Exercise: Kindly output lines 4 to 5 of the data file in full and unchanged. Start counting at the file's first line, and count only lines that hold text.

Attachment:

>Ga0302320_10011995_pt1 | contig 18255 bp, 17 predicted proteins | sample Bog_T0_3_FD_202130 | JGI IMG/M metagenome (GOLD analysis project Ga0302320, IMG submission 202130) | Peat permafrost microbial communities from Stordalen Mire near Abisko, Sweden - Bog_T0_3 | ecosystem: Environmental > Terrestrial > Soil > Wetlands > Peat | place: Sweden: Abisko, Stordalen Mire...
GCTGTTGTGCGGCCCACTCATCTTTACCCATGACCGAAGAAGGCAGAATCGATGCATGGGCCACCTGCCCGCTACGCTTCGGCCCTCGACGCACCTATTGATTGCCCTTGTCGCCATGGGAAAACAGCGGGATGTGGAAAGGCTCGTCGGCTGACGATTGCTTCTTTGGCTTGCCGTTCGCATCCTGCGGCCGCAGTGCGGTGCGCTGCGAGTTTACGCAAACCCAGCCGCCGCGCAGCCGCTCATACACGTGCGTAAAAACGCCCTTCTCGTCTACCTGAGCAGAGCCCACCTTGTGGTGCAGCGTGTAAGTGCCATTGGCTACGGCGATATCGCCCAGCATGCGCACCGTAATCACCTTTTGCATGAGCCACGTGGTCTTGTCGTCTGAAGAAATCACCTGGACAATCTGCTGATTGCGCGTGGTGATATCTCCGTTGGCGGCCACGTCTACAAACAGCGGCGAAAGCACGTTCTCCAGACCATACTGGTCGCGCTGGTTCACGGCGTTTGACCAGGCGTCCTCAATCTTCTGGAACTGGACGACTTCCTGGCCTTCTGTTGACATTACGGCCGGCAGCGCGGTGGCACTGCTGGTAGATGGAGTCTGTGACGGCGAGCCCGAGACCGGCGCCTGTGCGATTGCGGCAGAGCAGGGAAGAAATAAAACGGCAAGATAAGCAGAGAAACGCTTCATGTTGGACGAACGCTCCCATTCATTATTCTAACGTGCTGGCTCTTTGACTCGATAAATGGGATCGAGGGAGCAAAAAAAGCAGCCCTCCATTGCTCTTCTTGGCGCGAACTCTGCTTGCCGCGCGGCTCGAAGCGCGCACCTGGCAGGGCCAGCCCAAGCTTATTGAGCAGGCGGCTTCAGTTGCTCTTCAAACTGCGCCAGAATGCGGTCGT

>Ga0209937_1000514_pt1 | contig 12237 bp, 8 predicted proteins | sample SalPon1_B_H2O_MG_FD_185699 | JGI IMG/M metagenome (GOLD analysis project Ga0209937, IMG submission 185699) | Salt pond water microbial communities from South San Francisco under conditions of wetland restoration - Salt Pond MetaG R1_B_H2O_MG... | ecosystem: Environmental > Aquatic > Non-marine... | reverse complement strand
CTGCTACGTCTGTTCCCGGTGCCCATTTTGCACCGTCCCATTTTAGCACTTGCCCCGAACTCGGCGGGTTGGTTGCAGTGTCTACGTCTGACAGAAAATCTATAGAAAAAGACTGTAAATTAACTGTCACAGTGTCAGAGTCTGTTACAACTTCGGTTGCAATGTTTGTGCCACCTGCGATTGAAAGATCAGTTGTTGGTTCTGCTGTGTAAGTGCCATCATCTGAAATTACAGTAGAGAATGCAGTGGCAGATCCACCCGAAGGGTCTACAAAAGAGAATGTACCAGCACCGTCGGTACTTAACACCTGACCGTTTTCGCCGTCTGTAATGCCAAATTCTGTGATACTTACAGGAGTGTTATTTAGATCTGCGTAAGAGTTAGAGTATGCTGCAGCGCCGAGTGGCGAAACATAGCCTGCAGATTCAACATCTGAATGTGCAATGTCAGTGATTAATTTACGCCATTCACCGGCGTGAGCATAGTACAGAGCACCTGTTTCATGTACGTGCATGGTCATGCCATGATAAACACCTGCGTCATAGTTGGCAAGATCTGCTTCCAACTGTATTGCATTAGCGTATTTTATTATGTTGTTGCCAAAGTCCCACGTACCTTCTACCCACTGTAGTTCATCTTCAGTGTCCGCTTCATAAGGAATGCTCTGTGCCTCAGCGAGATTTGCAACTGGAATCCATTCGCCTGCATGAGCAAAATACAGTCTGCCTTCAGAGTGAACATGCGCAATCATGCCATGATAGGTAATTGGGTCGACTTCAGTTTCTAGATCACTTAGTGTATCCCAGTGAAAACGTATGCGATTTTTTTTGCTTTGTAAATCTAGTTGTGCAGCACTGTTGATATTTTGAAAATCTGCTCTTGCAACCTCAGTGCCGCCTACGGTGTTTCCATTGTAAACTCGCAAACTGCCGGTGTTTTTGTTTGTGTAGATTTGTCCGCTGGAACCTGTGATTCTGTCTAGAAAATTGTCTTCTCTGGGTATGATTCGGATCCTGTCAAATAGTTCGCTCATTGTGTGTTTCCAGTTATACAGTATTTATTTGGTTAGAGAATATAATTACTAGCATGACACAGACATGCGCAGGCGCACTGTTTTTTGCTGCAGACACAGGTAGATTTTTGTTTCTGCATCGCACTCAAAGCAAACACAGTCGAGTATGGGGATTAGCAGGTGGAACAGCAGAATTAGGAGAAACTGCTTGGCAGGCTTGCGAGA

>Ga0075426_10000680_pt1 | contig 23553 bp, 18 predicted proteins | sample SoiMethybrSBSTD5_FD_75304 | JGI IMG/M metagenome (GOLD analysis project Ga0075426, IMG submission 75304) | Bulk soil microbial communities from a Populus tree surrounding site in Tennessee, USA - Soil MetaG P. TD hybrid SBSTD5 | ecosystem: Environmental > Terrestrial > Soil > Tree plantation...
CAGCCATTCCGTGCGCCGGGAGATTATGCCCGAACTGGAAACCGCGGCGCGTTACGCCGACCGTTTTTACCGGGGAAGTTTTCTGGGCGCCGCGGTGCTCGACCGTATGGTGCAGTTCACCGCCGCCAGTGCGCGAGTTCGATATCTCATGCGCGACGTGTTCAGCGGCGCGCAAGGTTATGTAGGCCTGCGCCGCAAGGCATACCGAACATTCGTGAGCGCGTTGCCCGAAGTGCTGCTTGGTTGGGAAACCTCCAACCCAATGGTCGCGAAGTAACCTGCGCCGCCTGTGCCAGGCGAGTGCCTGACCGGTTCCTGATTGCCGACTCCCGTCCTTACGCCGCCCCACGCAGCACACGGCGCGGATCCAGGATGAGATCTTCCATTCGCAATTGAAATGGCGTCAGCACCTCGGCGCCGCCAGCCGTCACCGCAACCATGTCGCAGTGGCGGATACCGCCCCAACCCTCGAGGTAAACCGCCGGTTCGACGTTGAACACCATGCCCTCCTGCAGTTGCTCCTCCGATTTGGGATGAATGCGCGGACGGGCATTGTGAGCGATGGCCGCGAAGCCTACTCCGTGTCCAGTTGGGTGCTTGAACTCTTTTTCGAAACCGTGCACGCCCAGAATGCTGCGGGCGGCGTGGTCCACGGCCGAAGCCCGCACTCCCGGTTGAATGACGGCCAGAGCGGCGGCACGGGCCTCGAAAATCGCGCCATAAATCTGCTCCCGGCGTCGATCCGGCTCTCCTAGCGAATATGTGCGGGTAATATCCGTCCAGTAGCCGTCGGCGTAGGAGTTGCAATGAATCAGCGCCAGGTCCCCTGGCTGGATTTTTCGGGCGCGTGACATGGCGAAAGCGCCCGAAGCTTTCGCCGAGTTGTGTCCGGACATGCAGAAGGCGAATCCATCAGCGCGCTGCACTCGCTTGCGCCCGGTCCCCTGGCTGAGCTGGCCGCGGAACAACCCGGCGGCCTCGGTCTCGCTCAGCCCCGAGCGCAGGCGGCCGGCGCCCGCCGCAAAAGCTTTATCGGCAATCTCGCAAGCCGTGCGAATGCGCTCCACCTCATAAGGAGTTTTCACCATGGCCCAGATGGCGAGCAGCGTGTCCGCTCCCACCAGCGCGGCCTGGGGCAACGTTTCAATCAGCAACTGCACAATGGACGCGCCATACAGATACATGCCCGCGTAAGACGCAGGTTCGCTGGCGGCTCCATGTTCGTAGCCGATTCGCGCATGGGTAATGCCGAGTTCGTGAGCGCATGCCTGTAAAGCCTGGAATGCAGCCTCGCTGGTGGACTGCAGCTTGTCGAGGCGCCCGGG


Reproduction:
CTGCTACGTCTGTTCCCGGTGCCCATTTTGCACCGTCCCATTTTAGCACTTGCCCCGAACTCGGCGGGTTGGTTGCAGTGTCTACGTCTGACAGAAAATCTATAGAAAAAGACTGTAAATTAACTGTCACAGTGTCAGAGTCTGTTACAACTTCGGTTGCAATGTTTGTGCCACCTGCGATTGAAAGATCAGTTGTTGGTTCTGCTGTGTAAGTGCCATCATCTGAAATTACAGTAGAGAATGCAGTGGCAGATCCACCCGAAGGGTCTACAAAAGAGAATGTACCAGCACCGTCGGTACTTAACACCTGACCGTTTTCGCCGTCTGTAATGCCAAATTCTGTGATACTTACAGGAGTGTTATTTAGATCTGCGTAAGAGTTAGAGTATGCTGCAGCGCCGAGTGGCGAAACATAGCCTGCAGATTCAACATCTGAATGTGCAATGTCAGTGATTAATTTACGCCATTCACCGGCGTGAGCATAGTACAGAGCACCTGTTTCATGTACGTGCATGGTCATGCCATGATAAACACCTGCGTCATAGTTGGCAAGATCTGCTTCCAACTGTATTGCATTAGCGTATTTTATTATGTTGTTGCCAAAGTCCCACGTACCTTCTACCCACTGTAGTTCATCTTCAGTGTCCGCTTCATAAGGAATGCTCTGTGCCTCAGCGAGATTTGCAACTGGAATCCATTCGCCTGCATGAGCAAAATACAGTCTGCCTTCAGAGTGAACATGCGCAATCATGCCATGATAGGTAATTGGGTCGACTTCAGTTTCTAGATCACTTAGTGTATCCCAGTGAAAACGTATGCGATTTTTTTTGCTTTGTAAATCTAGTTGTGCAGCACTGTTGATATTTTGAAAATCTGCTCTTGCAACCTCAGTGCCGCCTACGGTGTTTCCATTGTAAACTCGCAAACTGCCGGTGTTTTTGTTTGTGTAGATTTGTCCGCTGGAACCTGTGATTCTGTCTAGAAAATTGTCTTCTCTGGGTATGATTCGGATCCTGTCAAATAGTTCGCTCATTGTGTGTTTCCAGTTATACAGTATTTATTTGGTTAGAGAATATAATTACTAGCATGACACAGACATGCGCAGGCGCACTGTTTTTTGCTGCAGACACAGGTAGATTTTTGTTTCTGCATCGCACTCAAAGCAAACACAGTCGAGTATGGGGATTAGCAGGTGGAACAGCAGAATTAGGAGAAACTGCTTGGCAGGCTTGCGAGA

>Ga0075426_10000680_pt1 | contig 23553 bp, 18 predicted proteins | sample SoiMethybrSBSTD5_FD_75304 | JGI IMG/M metagenome (GOLD analysis project Ga0075426, IMG submission 75304) | Bulk soil microbial communities from a Populus tree surrounding site in Tennessee, USA - Soil MetaG P. TD hybrid SBSTD5 | ecosystem: Environmental > Terrestrial > Soil > Tree plantation...